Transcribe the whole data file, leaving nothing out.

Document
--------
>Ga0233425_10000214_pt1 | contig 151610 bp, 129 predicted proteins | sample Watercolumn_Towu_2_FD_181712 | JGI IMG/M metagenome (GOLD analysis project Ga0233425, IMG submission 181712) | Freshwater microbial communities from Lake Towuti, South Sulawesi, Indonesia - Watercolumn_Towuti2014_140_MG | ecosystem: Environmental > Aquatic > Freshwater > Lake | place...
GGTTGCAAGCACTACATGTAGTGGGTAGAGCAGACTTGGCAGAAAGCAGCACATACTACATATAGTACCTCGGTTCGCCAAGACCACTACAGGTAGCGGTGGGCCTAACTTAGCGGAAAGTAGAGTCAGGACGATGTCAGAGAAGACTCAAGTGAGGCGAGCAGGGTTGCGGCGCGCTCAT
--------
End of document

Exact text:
>Ga0233425_10000214_pt1 | contig 151610 bp, 129 predicted proteins | sample Watercolumn_Towu_2_FD_181712 | JGI IMG/M metagenome (GOLD analysis project Ga0233425, IMG submission 181712) | Freshwater microbial communities from Lake Towuti, South Sulawesi, Indonesia - Watercolumn_Towuti2014_140_MG | ecosystem: Environmental > Aquatic > Freshwater > Lake | place...
GGTTGCAAGCACTACATGTAGTGGGTAGAGCAGACTTGGCAGAAAGCAGCACATACTACATATAGTACCTCGGTTCGCCAAGACCACTACAGGTAGCGGTGGGCCTAACTTAGCGGAAAGTAGAGTCAGGACGATGTCAGAGAAGACTCAAGTGAGGCGAGCAGGGTTGCGGCGCGCTCAT